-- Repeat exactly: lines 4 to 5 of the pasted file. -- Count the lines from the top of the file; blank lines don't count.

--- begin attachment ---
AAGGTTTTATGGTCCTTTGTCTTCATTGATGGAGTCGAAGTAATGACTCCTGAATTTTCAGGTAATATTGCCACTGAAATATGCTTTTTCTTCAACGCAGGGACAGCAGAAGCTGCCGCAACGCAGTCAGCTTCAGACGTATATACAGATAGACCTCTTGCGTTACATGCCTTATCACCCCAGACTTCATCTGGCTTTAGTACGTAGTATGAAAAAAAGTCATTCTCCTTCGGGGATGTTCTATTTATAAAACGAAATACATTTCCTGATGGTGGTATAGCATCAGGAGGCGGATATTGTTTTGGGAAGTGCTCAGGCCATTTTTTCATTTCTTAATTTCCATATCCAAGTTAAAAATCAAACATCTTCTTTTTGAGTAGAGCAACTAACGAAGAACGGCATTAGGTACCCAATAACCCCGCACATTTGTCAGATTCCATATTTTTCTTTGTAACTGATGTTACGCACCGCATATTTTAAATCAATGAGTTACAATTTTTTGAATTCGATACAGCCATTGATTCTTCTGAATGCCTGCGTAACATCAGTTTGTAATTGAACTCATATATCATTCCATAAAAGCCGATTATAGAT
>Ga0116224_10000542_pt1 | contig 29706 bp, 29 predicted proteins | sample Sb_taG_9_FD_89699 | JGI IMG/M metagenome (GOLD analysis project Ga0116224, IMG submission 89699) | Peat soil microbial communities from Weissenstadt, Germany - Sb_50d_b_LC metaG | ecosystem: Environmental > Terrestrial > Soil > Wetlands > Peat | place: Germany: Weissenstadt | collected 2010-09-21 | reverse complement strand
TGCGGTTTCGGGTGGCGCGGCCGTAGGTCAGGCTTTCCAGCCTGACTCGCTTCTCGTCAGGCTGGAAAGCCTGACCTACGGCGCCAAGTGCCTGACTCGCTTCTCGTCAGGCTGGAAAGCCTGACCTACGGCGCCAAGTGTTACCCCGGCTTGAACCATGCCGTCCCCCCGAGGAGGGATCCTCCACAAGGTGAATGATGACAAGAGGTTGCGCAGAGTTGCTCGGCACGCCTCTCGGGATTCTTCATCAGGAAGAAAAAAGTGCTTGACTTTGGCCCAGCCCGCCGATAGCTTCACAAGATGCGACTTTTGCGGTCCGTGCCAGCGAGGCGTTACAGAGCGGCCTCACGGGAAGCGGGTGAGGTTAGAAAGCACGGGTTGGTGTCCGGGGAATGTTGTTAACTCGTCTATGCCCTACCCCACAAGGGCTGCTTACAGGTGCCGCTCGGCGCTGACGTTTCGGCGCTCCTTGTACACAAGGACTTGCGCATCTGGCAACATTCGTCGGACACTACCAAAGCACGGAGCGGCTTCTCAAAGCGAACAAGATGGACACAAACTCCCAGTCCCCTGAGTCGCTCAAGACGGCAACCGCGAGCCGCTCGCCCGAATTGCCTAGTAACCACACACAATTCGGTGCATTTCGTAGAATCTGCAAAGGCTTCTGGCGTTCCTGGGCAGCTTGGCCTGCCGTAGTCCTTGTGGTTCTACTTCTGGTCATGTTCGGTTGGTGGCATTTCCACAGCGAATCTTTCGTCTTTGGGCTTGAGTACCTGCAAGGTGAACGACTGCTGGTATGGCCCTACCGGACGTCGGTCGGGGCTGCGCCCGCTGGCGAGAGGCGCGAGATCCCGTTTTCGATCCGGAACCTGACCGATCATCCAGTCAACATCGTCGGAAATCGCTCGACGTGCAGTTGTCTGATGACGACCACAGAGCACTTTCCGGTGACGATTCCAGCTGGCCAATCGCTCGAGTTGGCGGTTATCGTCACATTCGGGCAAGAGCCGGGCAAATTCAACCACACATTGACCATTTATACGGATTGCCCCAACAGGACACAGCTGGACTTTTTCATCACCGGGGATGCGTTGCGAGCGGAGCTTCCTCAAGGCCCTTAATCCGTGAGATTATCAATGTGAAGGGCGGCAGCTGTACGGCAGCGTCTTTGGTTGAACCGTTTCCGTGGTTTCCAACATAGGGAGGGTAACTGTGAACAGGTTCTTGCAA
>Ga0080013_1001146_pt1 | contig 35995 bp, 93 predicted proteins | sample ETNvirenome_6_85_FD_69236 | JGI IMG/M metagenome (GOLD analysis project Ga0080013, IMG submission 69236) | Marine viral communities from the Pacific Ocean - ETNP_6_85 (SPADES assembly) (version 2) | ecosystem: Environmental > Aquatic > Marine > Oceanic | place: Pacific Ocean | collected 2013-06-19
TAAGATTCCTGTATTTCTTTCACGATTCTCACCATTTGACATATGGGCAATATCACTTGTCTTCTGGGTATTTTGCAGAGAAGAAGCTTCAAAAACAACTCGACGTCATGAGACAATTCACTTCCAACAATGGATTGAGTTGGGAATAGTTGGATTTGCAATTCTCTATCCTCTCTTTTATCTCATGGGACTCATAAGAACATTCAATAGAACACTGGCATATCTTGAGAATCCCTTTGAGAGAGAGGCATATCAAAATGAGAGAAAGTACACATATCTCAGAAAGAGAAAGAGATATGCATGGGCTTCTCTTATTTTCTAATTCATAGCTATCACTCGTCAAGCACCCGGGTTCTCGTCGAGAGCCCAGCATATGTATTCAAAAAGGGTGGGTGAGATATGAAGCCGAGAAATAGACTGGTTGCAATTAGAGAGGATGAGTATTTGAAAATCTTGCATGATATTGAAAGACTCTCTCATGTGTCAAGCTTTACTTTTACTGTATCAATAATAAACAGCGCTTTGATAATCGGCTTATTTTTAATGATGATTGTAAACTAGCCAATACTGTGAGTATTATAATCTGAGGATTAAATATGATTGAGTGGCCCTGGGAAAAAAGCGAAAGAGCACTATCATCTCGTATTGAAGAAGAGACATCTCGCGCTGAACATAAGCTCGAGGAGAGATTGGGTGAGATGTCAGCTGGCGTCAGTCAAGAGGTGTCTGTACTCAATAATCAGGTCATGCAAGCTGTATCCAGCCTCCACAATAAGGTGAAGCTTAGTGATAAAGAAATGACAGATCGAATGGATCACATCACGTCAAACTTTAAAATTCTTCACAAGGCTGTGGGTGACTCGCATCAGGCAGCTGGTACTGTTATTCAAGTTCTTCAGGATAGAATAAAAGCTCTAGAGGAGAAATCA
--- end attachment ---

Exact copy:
>Ga0080013_1001146_pt1 | contig 35995 bp, 93 predicted proteins | sample ETNvirenome_6_85_FD_69236 | JGI IMG/M metagenome (GOLD analysis project Ga0080013, IMG submission 69236) | Marine viral communities from the Pacific Ocean - ETNP_6_85 (SPADES assembly) (version 2) | ecosystem: Environmental > Aquatic > Marine > Oceanic | place: Pacific Ocean | collected 2013-06-19
TAAGATTCCTGTATTTCTTTCACGATTCTCACCATTTGACATATGGGCAATATCACTTGTCTTCTGGGTATTTTGCAGAGAAGAAGCTTCAAAAACAACTCGACGTCATGAGACAATTCACTTCCAACAATGGATTGAGTTGGGAATAGTTGGATTTGCAATTCTCTATCCTCTCTTTTATCTCATGGGACTCATAAGAACATTCAATAGAACACTGGCATATCTTGAGAATCCCTTTGAGAGAGAGGCATATCAAAATGAGAGAAAGTACACATATCTCAGAAAGAGAAAGAGATATGCATGGGCTTCTCTTATTTTCTAATTCATAGCTATCACTCGTCAAGCACCCGGGTTCTCGTCGAGAGCCCAGCATATGTATTCAAAAAGGGTGGGTGAGATATGAAGCCGAGAAATAGACTGGTTGCAATTAGAGAGGATGAGTATTTGAAAATCTTGCATGATATTGAAAGACTCTCTCATGTGTCAAGCTTTACTTTTACTGTATCAATAATAAACAGCGCTTTGATAATCGGCTTATTTTTAATGATGATTGTAAACTAGCCAATACTGTGAGTATTATAATCTGAGGATTAAATATGATTGAGTGGCCCTGGGAAAAAAGCGAAAGAGCACTATCATCTCGTATTGAAGAAGAGACATCTCGCGCTGAACATAAGCTCGAGGAGAGATTGGGTGAGATGTCAGCTGGCGTCAGTCAAGAGGTGTCTGTACTCAATAATCAGGTCATGCAAGCTGTATCCAGCCTCCACAATAAGGTGAAGCTTAGTGATAAAGAAATGACAGATCGAATGGATCACATCACGTCAAACTTTAAAATTCTTCACAAGGCTGTGGGTGACTCGCATCAGGCAGCTGGTACTGTTATTCAAGTTCTTCAGGATAGAATAAAAGCTCTAGAGGAGAAATCA